Get your garden ready for the cold season ahead. This blog is your guide for indicating which plants need pruning in the fall and which ones you can leave alone for winter interest in your landscape.
Why Prune in the Fall?
With leaves gone, fall is the perfect time to examine your trees, shrubs, and vines and come up with a pruning routine or personal care guide for your garden. It’s the time to remove dead, damaged, dangerous, and diseased branches. But what plants should undergo pruning in the fall, and which ones should be left to complement your winter landscaping design?
What Plants and Shrubs Should I Cut Back in the Fall?
1. Dead Plant Foliage
Fall is the perfect time to remove leaves and branches by pruning perennials down to 2-4 inches above the soil line. To ensure healthy plants next year, try to make crisp cuts without tears. Cut off blooms on perennials like peonies as they die—especially if the plant variety is susceptible to powdery mildew. Cleaning up the dead foliage will also give you more beautiful new growth when you start landscaping next season—starting as early as late winter to early spring! Plants to trim back in the fall include:
- Bee Balm
- Blanket flower
2. Dead or Broken Limbs on Trees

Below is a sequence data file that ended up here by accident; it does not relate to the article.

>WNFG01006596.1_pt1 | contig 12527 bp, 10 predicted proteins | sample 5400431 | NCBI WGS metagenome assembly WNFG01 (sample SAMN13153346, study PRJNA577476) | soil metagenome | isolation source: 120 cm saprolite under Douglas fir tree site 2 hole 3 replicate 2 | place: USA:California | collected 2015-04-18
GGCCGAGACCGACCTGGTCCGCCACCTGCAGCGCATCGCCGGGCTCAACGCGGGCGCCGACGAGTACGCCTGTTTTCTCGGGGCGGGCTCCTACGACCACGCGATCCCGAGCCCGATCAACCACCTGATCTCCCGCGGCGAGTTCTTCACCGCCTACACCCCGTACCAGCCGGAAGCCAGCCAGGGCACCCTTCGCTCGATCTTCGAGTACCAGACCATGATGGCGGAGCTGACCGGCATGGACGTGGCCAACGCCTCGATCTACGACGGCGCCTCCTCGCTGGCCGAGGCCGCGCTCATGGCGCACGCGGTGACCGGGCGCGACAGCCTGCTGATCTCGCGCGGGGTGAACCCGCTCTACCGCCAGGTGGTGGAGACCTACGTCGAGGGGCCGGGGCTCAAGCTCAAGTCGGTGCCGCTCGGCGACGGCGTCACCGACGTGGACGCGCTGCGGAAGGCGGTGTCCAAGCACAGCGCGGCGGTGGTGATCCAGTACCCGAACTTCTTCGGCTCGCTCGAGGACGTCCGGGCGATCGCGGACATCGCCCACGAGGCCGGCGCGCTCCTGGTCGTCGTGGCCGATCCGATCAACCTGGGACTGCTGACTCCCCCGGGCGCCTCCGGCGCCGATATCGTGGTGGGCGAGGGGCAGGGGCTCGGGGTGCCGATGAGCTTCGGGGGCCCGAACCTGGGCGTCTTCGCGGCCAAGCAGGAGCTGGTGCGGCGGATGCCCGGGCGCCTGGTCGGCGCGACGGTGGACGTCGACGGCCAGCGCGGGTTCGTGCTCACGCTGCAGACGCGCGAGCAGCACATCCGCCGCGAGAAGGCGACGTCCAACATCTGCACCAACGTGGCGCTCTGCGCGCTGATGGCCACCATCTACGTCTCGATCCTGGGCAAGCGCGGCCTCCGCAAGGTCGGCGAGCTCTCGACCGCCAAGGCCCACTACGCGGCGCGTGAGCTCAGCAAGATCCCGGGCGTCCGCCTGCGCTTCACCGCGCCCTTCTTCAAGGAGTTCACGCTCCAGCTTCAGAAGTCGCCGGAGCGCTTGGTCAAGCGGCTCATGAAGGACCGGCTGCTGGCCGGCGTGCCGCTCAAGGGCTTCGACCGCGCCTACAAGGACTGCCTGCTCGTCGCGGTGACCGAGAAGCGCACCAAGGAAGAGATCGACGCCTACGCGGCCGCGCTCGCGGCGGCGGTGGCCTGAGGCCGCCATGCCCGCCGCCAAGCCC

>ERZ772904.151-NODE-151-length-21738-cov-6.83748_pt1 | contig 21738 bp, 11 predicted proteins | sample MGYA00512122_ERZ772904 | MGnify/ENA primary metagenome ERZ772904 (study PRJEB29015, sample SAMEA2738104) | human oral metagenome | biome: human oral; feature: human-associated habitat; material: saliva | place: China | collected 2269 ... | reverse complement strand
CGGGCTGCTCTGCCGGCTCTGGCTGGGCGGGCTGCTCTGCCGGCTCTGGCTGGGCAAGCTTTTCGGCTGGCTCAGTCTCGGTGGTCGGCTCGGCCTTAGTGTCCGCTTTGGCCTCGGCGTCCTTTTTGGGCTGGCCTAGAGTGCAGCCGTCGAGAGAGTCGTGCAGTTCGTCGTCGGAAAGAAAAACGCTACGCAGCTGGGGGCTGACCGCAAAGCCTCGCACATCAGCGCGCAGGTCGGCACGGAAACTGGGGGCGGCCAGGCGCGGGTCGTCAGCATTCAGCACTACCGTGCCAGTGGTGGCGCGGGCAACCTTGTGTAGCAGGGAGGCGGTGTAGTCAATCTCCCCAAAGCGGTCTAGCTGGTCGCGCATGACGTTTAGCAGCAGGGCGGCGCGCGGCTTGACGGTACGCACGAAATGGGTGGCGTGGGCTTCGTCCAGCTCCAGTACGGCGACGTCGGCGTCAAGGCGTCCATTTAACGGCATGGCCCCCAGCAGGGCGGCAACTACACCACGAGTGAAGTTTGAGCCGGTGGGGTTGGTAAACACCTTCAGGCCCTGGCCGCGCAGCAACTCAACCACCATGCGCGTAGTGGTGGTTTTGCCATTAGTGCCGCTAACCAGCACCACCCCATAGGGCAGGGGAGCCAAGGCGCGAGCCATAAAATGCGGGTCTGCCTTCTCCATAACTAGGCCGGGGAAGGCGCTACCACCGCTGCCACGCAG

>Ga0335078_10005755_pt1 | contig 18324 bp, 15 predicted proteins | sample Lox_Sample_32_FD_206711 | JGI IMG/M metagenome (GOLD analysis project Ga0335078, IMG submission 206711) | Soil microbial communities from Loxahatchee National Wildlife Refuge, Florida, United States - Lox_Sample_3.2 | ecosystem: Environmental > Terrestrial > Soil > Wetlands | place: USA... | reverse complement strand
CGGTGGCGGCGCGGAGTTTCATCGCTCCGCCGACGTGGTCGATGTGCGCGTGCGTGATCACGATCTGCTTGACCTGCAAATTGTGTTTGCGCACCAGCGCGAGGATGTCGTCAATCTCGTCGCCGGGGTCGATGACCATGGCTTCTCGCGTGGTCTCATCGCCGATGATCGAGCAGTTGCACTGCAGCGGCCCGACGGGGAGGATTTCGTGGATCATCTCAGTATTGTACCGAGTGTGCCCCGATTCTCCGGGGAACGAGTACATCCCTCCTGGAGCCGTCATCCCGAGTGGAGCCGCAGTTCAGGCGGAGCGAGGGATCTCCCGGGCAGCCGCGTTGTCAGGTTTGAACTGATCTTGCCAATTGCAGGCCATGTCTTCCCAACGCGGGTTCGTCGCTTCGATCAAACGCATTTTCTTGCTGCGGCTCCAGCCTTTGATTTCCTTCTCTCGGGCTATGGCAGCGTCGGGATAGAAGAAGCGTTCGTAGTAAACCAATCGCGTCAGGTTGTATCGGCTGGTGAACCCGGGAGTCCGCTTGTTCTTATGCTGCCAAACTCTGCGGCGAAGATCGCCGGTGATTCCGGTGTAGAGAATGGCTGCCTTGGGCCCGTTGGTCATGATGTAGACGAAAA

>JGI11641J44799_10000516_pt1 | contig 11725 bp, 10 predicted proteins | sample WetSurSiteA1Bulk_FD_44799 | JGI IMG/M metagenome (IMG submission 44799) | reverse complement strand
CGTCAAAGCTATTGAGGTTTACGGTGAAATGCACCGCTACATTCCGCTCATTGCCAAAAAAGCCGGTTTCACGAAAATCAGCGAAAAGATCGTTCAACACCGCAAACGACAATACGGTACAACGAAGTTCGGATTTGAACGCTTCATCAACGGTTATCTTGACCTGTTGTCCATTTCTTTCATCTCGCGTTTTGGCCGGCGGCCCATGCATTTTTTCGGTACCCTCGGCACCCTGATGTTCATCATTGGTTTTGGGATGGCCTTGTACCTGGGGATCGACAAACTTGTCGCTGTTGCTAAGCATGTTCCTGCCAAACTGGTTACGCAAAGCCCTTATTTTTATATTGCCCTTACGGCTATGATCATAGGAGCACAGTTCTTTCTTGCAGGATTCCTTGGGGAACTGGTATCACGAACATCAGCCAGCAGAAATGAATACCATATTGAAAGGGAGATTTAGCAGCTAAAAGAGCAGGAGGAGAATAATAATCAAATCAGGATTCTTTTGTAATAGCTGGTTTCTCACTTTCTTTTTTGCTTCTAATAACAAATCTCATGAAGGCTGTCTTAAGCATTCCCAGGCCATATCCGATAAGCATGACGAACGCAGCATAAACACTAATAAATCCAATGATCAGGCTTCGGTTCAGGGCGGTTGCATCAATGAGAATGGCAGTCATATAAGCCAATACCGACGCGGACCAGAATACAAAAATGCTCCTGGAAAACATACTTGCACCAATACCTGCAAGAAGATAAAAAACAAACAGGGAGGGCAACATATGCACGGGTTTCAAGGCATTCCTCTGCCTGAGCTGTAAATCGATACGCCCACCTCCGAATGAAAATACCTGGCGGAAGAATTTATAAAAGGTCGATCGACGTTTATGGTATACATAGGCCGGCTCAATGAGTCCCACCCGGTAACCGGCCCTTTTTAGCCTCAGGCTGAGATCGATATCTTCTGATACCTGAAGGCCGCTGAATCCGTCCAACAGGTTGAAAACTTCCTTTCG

In areas like Sherwood Park, which are vulnerable to heavy snow and ice, this is especially crucial. Don’t wait until bad weather to get rid of it if you know it’s time to go—prune back your dead or broken tree limbs now. Trees to prune in the fall using clean tools include:
3. Fruit Bushes and Tender Herbs
Fruit bushes such as currants and gooseberries will benefit from thinning out. It is also a good time of year to prune your tender herbs such as lavender and rosemary, as they cannot survive winter pruning.
4. Rose Bushes and Shrubs
In the fall, dried rose buds can be used to add a delicious fragrance to your home by placing them in vases and other decor displays. When pruning roses, it’s generally best to wait until the end of winter or early spring. However, if your rose bushes are overgrown or large and your area is prone to heavy snowfalls, you may want to remove 2 to 4 inches for winter protection.
5. Evergreens and Other Holiday Plants
To decorate both the inside and outside of your home for the holidays, or just in spirit of the fall season—prune evergreens, berried twigs, and rose stems to create natural wreaths out of live greenery and dried up rose buds. Get creative with it—just remember to situate your cuts carefully, as your pruning cuts will have an impact on future growth.
What Not To Prune in the Fall
It is not advisable to prune every garden plant in the fall—especially if it’s wet or damp outside. It is best not to prune back certain plants in the fall to avoid these weather conditions, as they can make them more susceptible to disease. It will also interfere with the natural growth cycles of the plant season to season.
Fall & Winter Decorative Plants
You could be missing out on some gorgeous winter foliage by pruning in the fall. Plants you should avoid pruning back in autumn include:
- Red twig dogwood
- Ornamental grasses
Some trees don’t heal as well as others, so pruning may do more harm than good before winter. Trees to avoid pruning in the fall include:
It’s better to be safe than sorry when pruning for the winter as you want to make sure they have enough time to heal! Visit us at Salisbury Landscaping in Sherwood Park for all your winter landscaping needs!